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I'm fitting a generalized linear mixed model using glmer() and I'm getting a warning that I don't understand:

> glmerOut <- glmer(cbind(MissedMeds_N, TotalAdministrations) ~ RegisteredBeds + Ratings + month_id + (1|FacilityKey), family = "binomial", data = df, na.action = "na.omit")
Warning message:
In checkConv(attr(opt, "derivs"), opt$par, ctrl = control$checkConv,  :
  Model is nearly unidentifiable: very large eigenvalue
 - Rescale variables?

As this is just a warning, can I ignore it?

Here's a model summary:

> summary(glmerOut)
Generalized linear mixed model fit by maximum likelihood (Laplace Approximation) ['glmerMod']
 Family: binomial  ( logit )
Formula: cbind(MissedMeds_N, TotalAdministrations) ~ RegisteredBeds +      Ratings + month_id + (1 | FacilityKey)
   Data: df

     AIC      BIC   logLik deviance df.resid 
 25671.9  25703.9 -12829.9  25659.9     1546 

Scaled residuals: 
    Min      1Q  Median      3Q     Max 
-16.314  -0.971  -0.077   0.806  34.580 

Random effects:
 Groups      Name        Variance Std.Dev.
 FacilityKey (Intercept) 2.334    1.528   
Number of obs: 1552, groups:  FacilityKey, 197

Fixed effects:
                 Estimate Std. Error z value Pr(>|z|)    
(Intercept)    -5.0085199  0.3988178 -12.558  < 2e-16 ***
RegisteredBeds  0.0061837  0.0049708   1.244    0.213    
Ratings3        0.3042232  0.3028842   1.004    0.315    
Ratings4        0.0636890  0.3975268   0.160    0.873    
month_id       -0.0043179  0.0005467  -7.899 2.82e-15 ***
---
Signif. codes:  0 ‘***’ 0.001 ‘**’ 0.01 ‘*’ 0.05 ‘.’ 0.1 ‘ ’ 1

Correlation of Fixed Effects:
            (Intr) RgstrB Rtngs3 Rtngs4
RegistrdBds -0.743                     
Ratings3    -0.732  0.191              
Ratings4    -0.432 -0.023  0.587       
month_id    -0.011  0.000  0.000  0.000
convergence code: 0
Model is nearly unidentifiable: very large eigenvalue
 - Rescale variables?

My goal is to evidence a decline in the ratio MissedMeds_N:TotalAdministrations for month_id and this model appears to support that with significance, but the warning message is throwing me. I don't think I can scale my variables? If I can rescale, which variables do I even need to rescale? Predictors or responses? Or both? Here's my data structure:

> str(df)
Classes ‘tbl_df’, ‘tbl’ and 'data.frame':   3766 obs. of  6 variables:
 $ FacilityKey         : int  2 2 2 2 2 2 2 2 2 3 ...
 $ RegisteredBeds      : int  0 0 0 0 0 0 0 0 0 0 ...
 $ TotalAdministrations: int  5681 5138 4424 4600 4250 4434 4503 4001 4164 20691 ...
 $ MissedMeds_N        : int  335 332 323 330 325 330 330 310 299 NA ...
 $ month_id            : int  4 5 6 7 8 9 10 11 12 4 ...
 $ Ratings             : Factor w/ 4 levels "1","2","3","4": 3 3 3 3 3 3 3 3 3 NA ...

There is a very similar problem here and like the poster of that question, I'm a bit lost in ?convergence and optimizers and this wasn't fully addressed in the answer, and I don't fully understand the answer itself anyway, and I don't have a high enough reputation to comment.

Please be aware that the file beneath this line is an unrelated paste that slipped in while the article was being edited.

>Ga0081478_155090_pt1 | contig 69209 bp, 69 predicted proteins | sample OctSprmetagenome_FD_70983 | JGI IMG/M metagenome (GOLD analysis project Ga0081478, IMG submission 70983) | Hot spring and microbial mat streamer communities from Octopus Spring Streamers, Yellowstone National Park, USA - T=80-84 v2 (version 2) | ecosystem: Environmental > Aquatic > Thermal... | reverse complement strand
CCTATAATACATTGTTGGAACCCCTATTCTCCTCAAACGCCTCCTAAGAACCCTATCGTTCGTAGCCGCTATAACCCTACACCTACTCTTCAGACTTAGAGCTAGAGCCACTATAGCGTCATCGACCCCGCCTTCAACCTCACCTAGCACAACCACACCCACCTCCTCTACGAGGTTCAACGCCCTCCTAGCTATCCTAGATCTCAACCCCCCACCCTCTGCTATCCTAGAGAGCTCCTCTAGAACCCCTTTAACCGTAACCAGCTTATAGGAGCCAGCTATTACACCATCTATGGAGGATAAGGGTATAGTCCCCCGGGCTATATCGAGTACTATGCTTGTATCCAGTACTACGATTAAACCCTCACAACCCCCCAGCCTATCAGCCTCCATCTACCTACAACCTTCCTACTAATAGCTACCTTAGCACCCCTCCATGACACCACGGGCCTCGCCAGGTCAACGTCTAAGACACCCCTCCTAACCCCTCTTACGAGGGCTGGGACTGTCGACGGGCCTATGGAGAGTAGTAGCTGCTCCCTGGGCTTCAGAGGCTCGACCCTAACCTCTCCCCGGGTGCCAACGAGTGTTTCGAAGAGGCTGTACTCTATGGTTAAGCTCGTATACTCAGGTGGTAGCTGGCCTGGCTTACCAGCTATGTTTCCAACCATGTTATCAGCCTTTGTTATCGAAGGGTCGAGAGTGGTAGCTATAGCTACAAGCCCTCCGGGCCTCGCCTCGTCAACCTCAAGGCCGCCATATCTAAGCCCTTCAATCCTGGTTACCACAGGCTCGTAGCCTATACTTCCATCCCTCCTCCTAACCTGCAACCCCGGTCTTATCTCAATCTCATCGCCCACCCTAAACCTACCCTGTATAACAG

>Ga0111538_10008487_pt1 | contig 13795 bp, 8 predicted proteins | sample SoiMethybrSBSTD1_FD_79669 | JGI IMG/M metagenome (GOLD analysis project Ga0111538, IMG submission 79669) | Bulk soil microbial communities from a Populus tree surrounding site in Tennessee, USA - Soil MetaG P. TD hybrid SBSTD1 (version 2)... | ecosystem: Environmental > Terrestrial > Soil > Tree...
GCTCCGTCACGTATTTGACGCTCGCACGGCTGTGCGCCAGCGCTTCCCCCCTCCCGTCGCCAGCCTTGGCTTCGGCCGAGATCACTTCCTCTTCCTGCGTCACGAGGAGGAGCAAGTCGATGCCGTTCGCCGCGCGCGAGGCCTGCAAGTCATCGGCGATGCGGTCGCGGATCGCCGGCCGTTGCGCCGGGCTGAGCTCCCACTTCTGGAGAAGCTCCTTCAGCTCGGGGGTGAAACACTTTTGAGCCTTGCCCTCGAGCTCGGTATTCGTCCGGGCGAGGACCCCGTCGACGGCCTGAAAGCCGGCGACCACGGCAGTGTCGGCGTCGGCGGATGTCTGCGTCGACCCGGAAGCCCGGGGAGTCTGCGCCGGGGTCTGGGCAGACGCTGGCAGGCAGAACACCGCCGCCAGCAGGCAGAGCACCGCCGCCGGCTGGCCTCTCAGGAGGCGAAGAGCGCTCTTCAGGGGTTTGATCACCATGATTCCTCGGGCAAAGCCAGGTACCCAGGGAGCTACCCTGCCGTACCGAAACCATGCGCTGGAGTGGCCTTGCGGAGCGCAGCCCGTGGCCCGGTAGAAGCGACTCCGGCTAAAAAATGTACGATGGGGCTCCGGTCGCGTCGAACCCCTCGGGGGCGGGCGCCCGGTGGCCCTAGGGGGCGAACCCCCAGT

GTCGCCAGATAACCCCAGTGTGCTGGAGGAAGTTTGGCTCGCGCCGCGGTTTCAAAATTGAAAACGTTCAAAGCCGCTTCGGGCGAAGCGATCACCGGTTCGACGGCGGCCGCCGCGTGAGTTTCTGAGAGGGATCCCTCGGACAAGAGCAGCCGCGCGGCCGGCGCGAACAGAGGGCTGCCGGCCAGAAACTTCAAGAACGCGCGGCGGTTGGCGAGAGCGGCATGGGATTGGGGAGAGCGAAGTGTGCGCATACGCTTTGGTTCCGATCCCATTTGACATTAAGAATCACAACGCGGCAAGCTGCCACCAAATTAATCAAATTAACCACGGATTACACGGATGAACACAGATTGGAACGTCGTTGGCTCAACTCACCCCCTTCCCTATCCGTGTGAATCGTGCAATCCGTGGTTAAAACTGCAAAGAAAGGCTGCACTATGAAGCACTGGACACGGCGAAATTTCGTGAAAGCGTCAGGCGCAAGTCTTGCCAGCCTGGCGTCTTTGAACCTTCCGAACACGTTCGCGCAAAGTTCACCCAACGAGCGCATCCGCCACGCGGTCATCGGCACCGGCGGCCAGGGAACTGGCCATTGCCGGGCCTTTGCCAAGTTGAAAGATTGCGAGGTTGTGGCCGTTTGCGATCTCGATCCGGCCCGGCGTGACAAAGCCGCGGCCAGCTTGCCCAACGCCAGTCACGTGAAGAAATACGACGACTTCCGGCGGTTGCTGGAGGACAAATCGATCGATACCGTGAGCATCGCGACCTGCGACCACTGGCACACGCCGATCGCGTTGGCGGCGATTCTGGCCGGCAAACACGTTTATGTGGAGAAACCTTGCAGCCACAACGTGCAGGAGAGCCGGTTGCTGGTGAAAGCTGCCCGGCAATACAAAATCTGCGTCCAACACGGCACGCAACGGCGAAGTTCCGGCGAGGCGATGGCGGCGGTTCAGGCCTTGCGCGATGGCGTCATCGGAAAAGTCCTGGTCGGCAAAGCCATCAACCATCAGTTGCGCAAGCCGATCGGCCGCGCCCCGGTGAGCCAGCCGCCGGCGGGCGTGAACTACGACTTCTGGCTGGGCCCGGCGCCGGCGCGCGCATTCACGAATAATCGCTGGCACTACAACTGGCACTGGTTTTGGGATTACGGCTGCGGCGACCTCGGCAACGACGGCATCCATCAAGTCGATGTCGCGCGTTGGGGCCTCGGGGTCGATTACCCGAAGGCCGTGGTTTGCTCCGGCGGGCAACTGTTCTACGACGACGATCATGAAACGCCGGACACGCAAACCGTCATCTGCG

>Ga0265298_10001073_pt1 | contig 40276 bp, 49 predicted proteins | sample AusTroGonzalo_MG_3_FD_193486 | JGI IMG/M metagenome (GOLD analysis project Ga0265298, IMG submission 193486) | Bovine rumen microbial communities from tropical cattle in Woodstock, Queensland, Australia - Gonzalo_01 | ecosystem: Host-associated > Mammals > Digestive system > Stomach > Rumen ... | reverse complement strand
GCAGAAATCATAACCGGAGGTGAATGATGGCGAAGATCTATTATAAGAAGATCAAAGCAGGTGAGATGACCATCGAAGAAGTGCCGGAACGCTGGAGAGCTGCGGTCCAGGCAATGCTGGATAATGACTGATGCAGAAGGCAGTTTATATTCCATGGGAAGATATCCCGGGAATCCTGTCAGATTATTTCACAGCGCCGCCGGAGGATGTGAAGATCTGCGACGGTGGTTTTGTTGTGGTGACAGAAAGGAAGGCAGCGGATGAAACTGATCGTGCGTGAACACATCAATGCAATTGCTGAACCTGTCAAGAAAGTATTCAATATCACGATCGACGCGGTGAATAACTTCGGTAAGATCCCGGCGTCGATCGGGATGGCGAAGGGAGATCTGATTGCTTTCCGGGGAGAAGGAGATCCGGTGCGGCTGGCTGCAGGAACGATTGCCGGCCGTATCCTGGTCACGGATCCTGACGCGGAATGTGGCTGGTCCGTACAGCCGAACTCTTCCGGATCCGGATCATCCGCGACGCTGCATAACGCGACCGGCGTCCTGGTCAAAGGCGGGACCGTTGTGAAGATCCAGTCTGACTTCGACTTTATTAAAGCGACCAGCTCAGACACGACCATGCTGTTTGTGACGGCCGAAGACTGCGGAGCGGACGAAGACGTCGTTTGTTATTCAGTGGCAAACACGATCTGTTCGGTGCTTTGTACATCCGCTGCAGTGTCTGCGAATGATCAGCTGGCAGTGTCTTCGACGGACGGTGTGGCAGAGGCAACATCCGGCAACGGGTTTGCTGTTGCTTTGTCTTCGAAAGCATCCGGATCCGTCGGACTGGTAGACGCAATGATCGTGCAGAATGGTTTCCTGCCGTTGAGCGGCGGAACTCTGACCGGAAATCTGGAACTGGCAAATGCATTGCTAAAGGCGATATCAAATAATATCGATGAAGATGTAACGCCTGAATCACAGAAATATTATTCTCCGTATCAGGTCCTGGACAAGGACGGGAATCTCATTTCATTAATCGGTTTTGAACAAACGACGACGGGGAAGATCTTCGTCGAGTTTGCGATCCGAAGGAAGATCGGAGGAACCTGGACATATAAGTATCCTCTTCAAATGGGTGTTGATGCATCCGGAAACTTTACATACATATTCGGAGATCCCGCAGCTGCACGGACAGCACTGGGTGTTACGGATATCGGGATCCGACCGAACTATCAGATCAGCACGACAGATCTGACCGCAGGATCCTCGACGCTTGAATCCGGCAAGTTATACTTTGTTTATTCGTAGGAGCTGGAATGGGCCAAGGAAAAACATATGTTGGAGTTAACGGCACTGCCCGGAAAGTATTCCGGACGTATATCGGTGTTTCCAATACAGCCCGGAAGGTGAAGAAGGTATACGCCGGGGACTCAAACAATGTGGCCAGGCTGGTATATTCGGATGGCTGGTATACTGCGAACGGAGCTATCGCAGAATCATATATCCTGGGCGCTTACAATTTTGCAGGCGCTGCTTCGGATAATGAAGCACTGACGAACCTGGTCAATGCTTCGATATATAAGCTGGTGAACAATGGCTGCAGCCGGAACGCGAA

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  • $\begingroup$ I also met the same problem, adding nAGQ = 0 in glmer() does indeed remove the warning message. But what does nAGQ = 0 mean? I got larger p-value after adding nAGQ = 0. $\endgroup$
    – Shengyu
    Aug 24, 2022 at 5:39

2 Answers 2

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It would be to try and rectify the problem to be certain that you have a well-converged model to use for your analysis.

A couple of hints:

  • Try fitting the model with the adaptive Gaussian quadrature instead the Laplace approximation. The former is known to be better for binomial data.
  • You could also give a try to the GLMMadaptive package that can fit the same model using the adaptive Gaussian quadrature.
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  • 1
    $\begingroup$ Can glmer() from lme4 use the adaptive Gaussian quadrature? Or do I have to use GLMMadaptive for this? Using GLMMadaptive does seem to remove the convergence warning, but I don't know how to plot the residuals for GLMMadaptive and it looks pretty complicated to do so. $\endgroup$
    – B_Real
    Jun 11, 2019 at 14:56
  • $\begingroup$ Yes in this case you can also do it with glmer() - have a look at the nAGQ argument. $\endgroup$ Jun 11, 2019 at 20:37
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    $\begingroup$ Adding nAGQ = 0 in glmer() does indeed remove the warning message. Not going to pretend I understand it but I'm gonna go with it :-) $\endgroup$
    – B_Real
    Jun 12, 2019 at 8:51
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I am using clmm and I had the same warning. So, I tried removing the least significant predictor one at a time (backward elimination) until that warning disappeared. It seems that clmm is very sensitive to poor predictors.

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  • $\begingroup$ If you have a new question, please ask it by clicking the Ask Question button. Include a link to this question if it helps provide context. - From Review $\endgroup$
    – Antoine
    Jan 31, 2023 at 22:49
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    $\begingroup$ There doesn't seem to be any statistical principle at work in this answer. Instead, the proposal in this answer amounts to "fit a different model." But fitting a model with a different set of predictors may prevent you from learning anything useful. For example, one possible problem is that using this proposal could result in omitted variable bias. Other disadvantages to backward elimination can be found in stats.stackexchange.com/questions/89202/… $\endgroup$
    – Sycorax
    Jan 31, 2023 at 23:02

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